In contrast to the weekly dramas of Country House Rescue, a new series starting on the BBC, presented by the excitable Dan Cruickshank, looks at some of the finest homes in ‘The Country House Revealed – A Secret History of the British Ancestral Home‘. The series promises a look behind the estate wall at some homes which have never been open to the public, giving us a rare chance to glimpse houses which enjoy secure, well-funded ownership and demonstrating that the fears of those who thought these houses would never be sustainable have been thankfully proved wrong.
The first in the series (broadcast 10 May on BBC2 at 21:00) visits South Wraxall Manor in Wiltshire; a house which matches a beautiful exterior with impressive interiors dominated by some of the finest chimneypieces and period rooms in the country. The house was originally built for Robert Long who made a fortune in cloth in the early 15th-century before becoming an MP in 1433, around which time it is thought the core of the house was started. As was befitting a rich MP, he was keen to show his status and as was often the case with the gentry, his home was the main platform with which to show off his wealth and erudition, creating one of the finest houses in the country today.
England, at the time work started at South Wraxall Manor, was feeling the influence of the Italian Renaissance and elements of the new fashions were often incorporated into the best homes, though often adapted for our native traditions and styles. This use of wider influences was also a symptom of the gradual shift in power as major building projects were increasingly commissioned by wealthy gentry rather than the Church or Royal Court. Maurice Howard also highlights that although the Court was highly competitive which might have led to a single architectural style being favoured, in fact, the houses we still have show how tenacious local styles were.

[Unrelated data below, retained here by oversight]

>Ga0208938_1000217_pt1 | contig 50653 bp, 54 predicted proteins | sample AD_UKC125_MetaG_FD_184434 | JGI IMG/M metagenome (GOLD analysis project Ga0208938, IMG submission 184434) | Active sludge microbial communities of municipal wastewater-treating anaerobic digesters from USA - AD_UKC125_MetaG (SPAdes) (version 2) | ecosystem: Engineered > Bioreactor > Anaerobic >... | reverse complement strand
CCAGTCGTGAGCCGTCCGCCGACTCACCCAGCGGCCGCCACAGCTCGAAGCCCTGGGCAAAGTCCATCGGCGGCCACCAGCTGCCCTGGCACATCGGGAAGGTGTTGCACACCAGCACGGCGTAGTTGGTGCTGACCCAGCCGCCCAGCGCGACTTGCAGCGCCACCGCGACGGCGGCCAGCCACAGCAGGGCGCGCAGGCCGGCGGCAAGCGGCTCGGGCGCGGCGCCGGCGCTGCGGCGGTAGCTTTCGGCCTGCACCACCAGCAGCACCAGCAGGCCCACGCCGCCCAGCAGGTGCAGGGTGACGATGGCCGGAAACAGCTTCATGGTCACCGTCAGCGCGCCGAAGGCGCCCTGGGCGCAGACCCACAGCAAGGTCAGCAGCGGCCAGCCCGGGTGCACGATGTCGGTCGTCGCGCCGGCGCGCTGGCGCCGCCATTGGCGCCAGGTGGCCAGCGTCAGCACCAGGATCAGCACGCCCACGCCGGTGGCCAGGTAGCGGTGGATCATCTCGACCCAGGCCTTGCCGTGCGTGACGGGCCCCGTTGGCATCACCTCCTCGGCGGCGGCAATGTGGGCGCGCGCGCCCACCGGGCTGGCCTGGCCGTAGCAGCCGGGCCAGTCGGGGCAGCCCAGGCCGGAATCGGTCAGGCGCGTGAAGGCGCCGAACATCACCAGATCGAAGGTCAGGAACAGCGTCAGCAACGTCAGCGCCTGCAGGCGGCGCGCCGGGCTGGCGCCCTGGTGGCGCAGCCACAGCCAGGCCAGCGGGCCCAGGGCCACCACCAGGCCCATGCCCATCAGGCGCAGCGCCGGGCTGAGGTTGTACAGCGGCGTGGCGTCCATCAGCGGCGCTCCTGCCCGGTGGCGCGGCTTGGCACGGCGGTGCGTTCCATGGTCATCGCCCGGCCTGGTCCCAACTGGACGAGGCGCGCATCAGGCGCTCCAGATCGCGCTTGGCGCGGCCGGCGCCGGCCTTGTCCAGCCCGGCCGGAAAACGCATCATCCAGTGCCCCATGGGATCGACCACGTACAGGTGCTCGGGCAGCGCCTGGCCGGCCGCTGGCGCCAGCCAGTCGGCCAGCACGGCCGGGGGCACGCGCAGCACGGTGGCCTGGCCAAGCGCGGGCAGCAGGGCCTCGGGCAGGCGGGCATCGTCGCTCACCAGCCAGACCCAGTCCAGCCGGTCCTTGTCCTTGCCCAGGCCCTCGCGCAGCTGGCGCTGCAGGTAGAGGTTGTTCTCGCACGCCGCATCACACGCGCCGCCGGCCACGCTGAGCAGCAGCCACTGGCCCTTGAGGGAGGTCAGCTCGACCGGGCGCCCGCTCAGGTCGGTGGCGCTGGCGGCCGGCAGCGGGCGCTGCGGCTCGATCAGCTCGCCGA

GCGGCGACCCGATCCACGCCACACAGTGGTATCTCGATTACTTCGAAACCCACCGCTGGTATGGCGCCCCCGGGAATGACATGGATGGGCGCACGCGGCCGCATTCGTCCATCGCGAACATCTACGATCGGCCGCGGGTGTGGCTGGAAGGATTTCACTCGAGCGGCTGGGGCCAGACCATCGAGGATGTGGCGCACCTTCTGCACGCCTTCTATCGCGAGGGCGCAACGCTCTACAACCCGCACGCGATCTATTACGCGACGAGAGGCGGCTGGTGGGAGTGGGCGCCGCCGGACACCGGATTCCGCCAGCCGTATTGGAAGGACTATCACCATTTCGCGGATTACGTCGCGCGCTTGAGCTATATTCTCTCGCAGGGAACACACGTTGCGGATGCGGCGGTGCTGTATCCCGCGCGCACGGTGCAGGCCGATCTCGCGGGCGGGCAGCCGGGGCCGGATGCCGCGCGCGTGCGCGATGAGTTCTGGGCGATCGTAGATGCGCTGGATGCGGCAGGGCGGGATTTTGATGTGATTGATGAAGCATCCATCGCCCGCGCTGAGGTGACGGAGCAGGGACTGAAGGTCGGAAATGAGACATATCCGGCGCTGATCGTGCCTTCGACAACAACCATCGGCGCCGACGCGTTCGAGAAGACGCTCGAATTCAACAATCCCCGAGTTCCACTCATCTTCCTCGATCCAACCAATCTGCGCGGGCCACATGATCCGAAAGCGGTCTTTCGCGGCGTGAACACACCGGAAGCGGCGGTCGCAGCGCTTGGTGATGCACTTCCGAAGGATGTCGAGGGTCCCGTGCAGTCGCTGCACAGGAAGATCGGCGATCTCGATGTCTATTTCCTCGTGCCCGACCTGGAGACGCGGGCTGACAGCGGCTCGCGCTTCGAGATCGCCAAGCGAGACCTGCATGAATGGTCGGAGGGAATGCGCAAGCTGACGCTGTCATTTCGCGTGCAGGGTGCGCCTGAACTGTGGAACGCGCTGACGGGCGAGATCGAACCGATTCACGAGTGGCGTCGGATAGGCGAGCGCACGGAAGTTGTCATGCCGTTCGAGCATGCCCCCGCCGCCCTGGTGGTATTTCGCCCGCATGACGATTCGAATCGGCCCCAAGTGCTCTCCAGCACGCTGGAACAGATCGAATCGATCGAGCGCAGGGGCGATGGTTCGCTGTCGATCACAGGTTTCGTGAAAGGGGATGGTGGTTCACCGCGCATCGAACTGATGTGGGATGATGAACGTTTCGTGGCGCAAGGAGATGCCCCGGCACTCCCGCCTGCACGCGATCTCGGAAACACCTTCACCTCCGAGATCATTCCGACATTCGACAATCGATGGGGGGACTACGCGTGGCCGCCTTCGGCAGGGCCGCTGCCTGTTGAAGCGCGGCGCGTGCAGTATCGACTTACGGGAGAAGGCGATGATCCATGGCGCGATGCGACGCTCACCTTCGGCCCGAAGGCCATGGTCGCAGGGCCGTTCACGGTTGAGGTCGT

This continuation of the vernacular can be seen in the architectural vocabulary used by those commissioning the houses, drawing still strongly on ecclesiastical traditions. Reading the full listing description for South Wraxall one might almost believe it to be a local church or monastery – windows with Perpendicular tracery, buttresses, even gargoyles. The house was significantly remodelled around 1600, creating what John Julius Norwich calls ‘one of the major Jacobean rooms in all England‘. A vast west window floods the room with light and is matched by one at the other end of the room, providing the illumination to highlight a most impressive fireplaces – a colossal, florid statement of importance.
Each generation of the Long family added to the house, with additional wings and chimneypieces, and extending the estate. As with other such early houses which have survived subsequent centuries without ‘modernisation’, this was due to a small element of luck in that it was inherited by a branch of the Long family in 1814 who were already well established at Rood Ashton House, Wiltshire (largely demolished c.1950) meaning the house was often rented out. The house let between 1820-26 and served time as a boys school, before the 1st Viscount Long took over c.1880 following his election as a local MP. Viscount Long undid much of the damage caused during its time as a school when the linenfold panelling had been painted over and the ornate ceilings plastered over, however he never really took up residence there. The house was let for the rest of the 19th-century and the early 20th, before the 2nd Viscount Long moved in in 1935. Used to house refugees in WWII, the family again lived there before finally selling up in 1966, ending over 500-years of family ownership.
South Wraxall then entered a rather uncertain period, until it was bought by a businessman with plans to turn it into a country house hotel but who had some issues with the local planning authority over unauthorised changes (for example, I think he glassed in the loggia without permission). The house was up for sale again in 2003 for £6.5m after the businessman abandoned his plans. After languishing on the market for a couple of years – probably due to the extent of the restoration required – it was bought by the current owners: John Taylor (bass player with the band Duran Duran) and his wife Gela Nash (founder of the fashion house Juicy Couture) who apparently have done an excellent and sympathetic job of the repairs, thus rescuing a house that is a quintessential example of an English manor house.
Full listing description: ‘South Wraxall Manor‘ [British Listed Buildings]
Further information: ‘South Wraxall Manor‘ [Wikipedia]
Book of the series: ‘The Country House Revealed‘ [Waterstones]
Rest of the series
This looks to be a fascinating set of programmes – for reference the other houses featured are: